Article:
There is a second response and that is something of a middle response. A response that says we're not buying into this entire moral revolution but we're going to have to make the institution of marriage and the larger context of the family fit more naturally within the challenges of modern life. And so there are those fathers who will be married at least for some period of time to the mothers of their children. But they're going to move towards a more egalitarian model that they're going to issue patriarchy and suggest that they really are not either authoritarian or authoritative. And there will be a significant amount of fathers who will respond in that way.
But then Professor Wilcox gets to that third model. He calls it neo-traditional. These are those men who are more likely to stay married to the mothers of their children. They're going to be far more likely to be married in the first place. He says the vast majority of them will be married and they will assume a role of fatherhood which is actually rather traditional. Over against the challenges of the modern age they are not driven away from that kind of patriarchy but rather deeper into it. Understanding the challenges that are perhaps greater than experienced by their fathers or grandfathers they lean into this. Now where are those men to be found? Well speaking as a sociologist Professor Wilcox gets right to it when he answers that question in a very profound way by suggesting that we do know where those fathers are going to be found.
In his book Professor Wilcox says this, "finally we can expect that a large minority of fathers, the vast majority of them married, will pursue a neo-traditional model of fatherhood that combines a moderate providership ethic with a strong commitment to family life motivated by a desire to both transmit their faith to the next generation and protect their children from a society they see as degraded and degrading these soft patriarchs will combine involvement and affection with strict discipline and vigilant oversight. They will also have a strong commitment to marriage and will be unusually attentive to the emotional and familial ideals and aspirations of their wives. However they will do less household labor than men committed to the new fatherhood partly because they wish to signal their commitment to gender differences. Neo-traditional couples will also have the lowest levels of divorce both because of their moral traditionalism and because of their emotional investment in their wives and children."
Where are these fathers going to be found? He answers that in the next sentence, "these soft patriarchs will be found at conservative Protestant churches, traditional Catholic parishes, Mormon temples, and orthodox Jewish synagogues. They will abide by an absolutist vision of the family that they believe to be divinely ordained and that attempts to articulate the universal moral principles that govern family life, and all times, and places.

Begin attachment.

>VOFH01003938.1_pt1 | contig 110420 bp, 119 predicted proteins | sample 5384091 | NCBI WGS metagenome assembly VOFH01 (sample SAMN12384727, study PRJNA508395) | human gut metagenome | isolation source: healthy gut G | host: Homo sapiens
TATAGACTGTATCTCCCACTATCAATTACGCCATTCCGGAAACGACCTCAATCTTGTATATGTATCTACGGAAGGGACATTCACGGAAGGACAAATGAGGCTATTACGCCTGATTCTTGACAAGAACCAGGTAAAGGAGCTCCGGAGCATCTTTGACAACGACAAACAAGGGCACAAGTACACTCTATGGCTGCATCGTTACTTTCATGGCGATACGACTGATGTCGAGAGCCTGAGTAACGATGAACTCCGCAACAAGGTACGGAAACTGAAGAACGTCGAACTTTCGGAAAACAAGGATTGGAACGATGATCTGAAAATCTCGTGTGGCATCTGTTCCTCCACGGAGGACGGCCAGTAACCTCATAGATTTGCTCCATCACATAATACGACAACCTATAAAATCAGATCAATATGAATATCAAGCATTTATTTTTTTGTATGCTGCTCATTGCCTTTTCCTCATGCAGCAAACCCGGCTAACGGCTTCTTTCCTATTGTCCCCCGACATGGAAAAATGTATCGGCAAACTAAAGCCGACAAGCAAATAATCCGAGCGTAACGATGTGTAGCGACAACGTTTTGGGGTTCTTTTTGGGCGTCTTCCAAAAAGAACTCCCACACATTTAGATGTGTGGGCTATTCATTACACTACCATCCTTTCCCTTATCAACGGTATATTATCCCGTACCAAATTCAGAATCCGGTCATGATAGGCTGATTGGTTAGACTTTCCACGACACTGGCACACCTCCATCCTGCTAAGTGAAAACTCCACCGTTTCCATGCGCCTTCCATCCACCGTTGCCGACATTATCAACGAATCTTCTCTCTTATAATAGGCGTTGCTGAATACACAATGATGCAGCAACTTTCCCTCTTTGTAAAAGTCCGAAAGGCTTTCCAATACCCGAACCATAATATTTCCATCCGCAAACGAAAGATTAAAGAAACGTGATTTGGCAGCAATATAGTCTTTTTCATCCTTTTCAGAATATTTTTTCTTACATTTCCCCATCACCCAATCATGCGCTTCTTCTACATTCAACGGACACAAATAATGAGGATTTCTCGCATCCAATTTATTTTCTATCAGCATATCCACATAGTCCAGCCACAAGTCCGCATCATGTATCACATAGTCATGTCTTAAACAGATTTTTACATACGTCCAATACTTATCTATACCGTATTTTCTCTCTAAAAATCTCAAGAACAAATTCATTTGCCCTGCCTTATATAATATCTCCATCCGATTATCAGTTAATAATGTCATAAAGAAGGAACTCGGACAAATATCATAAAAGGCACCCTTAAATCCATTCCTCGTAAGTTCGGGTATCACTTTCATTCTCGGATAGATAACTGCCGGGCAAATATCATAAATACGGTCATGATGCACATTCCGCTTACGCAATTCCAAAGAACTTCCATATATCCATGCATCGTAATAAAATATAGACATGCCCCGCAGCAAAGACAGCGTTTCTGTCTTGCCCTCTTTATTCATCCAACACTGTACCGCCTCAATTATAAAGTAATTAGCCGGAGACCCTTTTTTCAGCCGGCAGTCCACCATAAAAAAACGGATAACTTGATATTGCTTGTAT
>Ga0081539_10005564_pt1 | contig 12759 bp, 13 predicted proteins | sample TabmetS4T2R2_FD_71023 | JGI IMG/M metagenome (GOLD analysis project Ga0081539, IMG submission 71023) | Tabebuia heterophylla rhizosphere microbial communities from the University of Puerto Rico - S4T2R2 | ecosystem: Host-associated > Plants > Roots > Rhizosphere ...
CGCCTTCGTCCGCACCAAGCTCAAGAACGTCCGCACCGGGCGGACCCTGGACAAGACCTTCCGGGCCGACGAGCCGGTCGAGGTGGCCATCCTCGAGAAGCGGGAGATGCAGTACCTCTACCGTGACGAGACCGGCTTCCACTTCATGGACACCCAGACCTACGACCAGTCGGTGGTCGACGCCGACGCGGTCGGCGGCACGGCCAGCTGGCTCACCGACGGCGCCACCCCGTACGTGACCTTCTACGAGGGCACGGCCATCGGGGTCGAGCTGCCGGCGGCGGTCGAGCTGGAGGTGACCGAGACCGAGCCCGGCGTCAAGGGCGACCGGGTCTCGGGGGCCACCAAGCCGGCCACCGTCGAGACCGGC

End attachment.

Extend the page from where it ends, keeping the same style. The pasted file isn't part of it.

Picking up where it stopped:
Now one of the things Professor Wilcox makes clear is that there is no accident - there's a linkage here between religious belief and the way men live out their obligations and fathers and as husbands. Now we shouldn't be surprised by that. And one of the things we should consider when we look at this research is that here we see an affirmation of what we already know, and we should know, and we have to know. And that is that marriage really does make a difference because we as Christians come to this not with the basic sociological interest but with very deep theological interest-a spiritual interest and understanding that indeed how we are described here is exactly right. We really do believe that the family is not a sociological accident or experiment. We don't believe that it is merely something that is the process of human sociological evolution. We believe that the family is divinely ordained.
Now there is some fascinating aspects of Professor Wilcox's research that didn't come up in our conversation. Here's one of my favorites. He documents the fact that even though main-line Protestants those with a bent toward theological liberalism are far more accomodationists when it comes to the challenges of modernity. When it comes to the people in the pews, well as he makes a very clear statement, the people in the pews of main-line Protestant churches at least the men, tend to have very traditional understandings of manhood even though their churches and denominations might be saying a very different thing singing a very different tune.